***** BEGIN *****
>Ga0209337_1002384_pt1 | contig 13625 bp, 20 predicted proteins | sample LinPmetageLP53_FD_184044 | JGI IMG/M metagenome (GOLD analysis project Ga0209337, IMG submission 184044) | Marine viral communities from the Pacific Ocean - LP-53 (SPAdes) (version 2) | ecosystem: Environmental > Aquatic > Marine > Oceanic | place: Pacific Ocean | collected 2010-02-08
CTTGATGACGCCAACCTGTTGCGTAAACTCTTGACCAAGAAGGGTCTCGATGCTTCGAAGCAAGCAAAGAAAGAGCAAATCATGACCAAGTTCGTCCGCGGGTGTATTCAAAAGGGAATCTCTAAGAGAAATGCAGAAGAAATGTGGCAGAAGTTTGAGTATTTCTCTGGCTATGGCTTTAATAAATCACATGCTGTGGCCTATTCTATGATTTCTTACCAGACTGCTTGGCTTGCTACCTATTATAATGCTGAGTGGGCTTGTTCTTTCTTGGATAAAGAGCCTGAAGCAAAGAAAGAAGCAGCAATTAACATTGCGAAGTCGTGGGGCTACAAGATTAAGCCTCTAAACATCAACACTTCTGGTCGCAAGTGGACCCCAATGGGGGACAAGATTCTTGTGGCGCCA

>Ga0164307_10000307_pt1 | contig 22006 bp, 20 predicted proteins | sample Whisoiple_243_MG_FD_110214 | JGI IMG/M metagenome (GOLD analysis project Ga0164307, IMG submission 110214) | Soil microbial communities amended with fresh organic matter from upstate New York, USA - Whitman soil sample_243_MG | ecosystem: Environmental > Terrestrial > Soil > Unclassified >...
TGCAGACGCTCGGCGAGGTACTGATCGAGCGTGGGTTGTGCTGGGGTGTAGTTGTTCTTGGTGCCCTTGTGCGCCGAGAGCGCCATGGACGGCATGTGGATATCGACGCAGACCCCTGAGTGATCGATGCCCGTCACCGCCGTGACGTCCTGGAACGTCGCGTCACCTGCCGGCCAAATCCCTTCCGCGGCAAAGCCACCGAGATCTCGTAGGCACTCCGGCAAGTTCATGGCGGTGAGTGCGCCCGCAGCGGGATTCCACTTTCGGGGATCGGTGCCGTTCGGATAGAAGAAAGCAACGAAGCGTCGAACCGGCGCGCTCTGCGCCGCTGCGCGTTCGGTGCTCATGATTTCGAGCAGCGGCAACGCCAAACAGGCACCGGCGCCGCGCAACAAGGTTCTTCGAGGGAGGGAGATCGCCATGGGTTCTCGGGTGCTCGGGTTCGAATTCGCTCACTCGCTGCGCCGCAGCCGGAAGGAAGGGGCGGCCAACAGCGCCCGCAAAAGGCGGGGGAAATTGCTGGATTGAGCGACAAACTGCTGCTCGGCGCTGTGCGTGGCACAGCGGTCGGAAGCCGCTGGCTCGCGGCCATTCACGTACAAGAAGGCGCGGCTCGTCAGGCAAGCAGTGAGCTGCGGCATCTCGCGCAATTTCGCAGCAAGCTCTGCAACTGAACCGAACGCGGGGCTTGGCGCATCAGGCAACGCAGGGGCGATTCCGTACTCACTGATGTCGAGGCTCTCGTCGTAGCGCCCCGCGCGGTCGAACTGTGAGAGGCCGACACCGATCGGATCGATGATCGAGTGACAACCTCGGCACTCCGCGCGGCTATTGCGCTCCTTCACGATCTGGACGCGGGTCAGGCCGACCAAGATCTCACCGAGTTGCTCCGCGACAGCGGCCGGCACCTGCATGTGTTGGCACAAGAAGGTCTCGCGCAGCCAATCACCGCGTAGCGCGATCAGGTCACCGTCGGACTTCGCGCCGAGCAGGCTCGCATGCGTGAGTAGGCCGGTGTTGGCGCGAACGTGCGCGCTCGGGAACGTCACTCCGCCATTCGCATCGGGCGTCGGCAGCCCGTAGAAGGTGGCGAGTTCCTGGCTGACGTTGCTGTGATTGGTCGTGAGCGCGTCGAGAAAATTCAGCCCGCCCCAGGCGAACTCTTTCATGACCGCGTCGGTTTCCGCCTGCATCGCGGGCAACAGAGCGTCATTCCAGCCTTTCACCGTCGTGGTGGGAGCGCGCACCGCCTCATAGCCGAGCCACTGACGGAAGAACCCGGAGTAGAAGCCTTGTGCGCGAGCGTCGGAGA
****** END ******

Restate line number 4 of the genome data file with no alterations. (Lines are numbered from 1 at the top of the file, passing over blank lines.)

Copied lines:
TGCAGACGCTCGGCGAGGTACTGATCGAGCGTGGGTTGTGCTGGGGTGTAGTTGTTCTTGGTGCCCTTGTGCGCCGAGAGCGCCATGGACGGCATGTGGATATCGACGCAGACCCCTGAGTGATCGATGCCCGTCACCGCCGTGACGTCCTGGAACGTCGCGTCACCTGCCGGCCAAATCCCTTCCGCGGCAAAGCCACCGAGATCTCGTAGGCACTCCGGCAAGTTCATGGCGGTGAGTGCGCCCGCAGCGGGATTCCACTTTCGGGGATCGGTGCCGTTCGGATAGAAGAAAGCAACGAAGCGTCGAACCGGCGCGCTCTGCGCCGCTGCGCGTTCGGTGCTCATGATTTCGAGCAGCGGCAACGCCAAACAGGCACCGGCGCCGCGCAACAAGGTTCTTCGAGGGAGGGAGATCGCCATGGGTTCTCGGGTGCTCGGGTTCGAATTCGCTCACTCGCTGCGCCGCAGCCGGAAGGAAGGGGCGGCCAACAGCGCCCGCAAAAGGCGGGGGAAATTGCTGGATTGAGCGACAAACTGCTGCTCGGCGCTGTGCGTGGCACAGCGGTCGGAAGCCGCTGGCTCGCGGCCATTCACGTACAAGAAGGCGCGGCTCGTCAGGCAAGCAGTGAGCTGCGGCATCTCGCGCAATTTCGCAGCAAGCTCTGCAACTGAACCGAACGCGGGGCTTGGCGCATCAGGCAACGCAGGGGCGATTCCGTACTCACTGATGTCGAGGCTCTCGTCGTAGCGCCCCGCGCGGTCGAACTGTGAGAGGCCGACACCGATCGGATCGATGATCGAGTGACAACCTCGGCACTCCGCGCGGCTATTGCGCTCCTTCACGATCTGGACGCGGGTCAGGCCGACCAAGATCTCACCGAGTTGCTCCGCGACAGCGGCCGGCACCTGCATGTGTTGGCACAAGAAGGTCTCGCGCAGCCAATCACCGCGTAGCGCGATCAGGTCACCGTCGGACTTCGCGCCGAGCAGGCTCGCATGCGTGAGTAGGCCGGTGTTGGCGCGAACGTGCGCGCTCGGGAACGTCACTCCGCCATTCGCATCGGGCGTCGGCAGCCCGTAGAAGGTGGCGAGTTCCTGGCTGACGTTGCTGTGATTGGTCGTGAGCGCGTCGAGAAAATTCAGCCCGCCCCAGGCGAACTCTTTCATGACCGCGTCGGTTTCCGCCTGCATCGCGGGCAACAGAGCGTCATTCCAGCCTTTCACCGTCGTGGTGGGAGCGCGCACCGCCTCATAGCCGAGCCACTGACGGAAGAACCCGGAGTAGAAGCCTTGTGCGCGAGCGTCGGAGA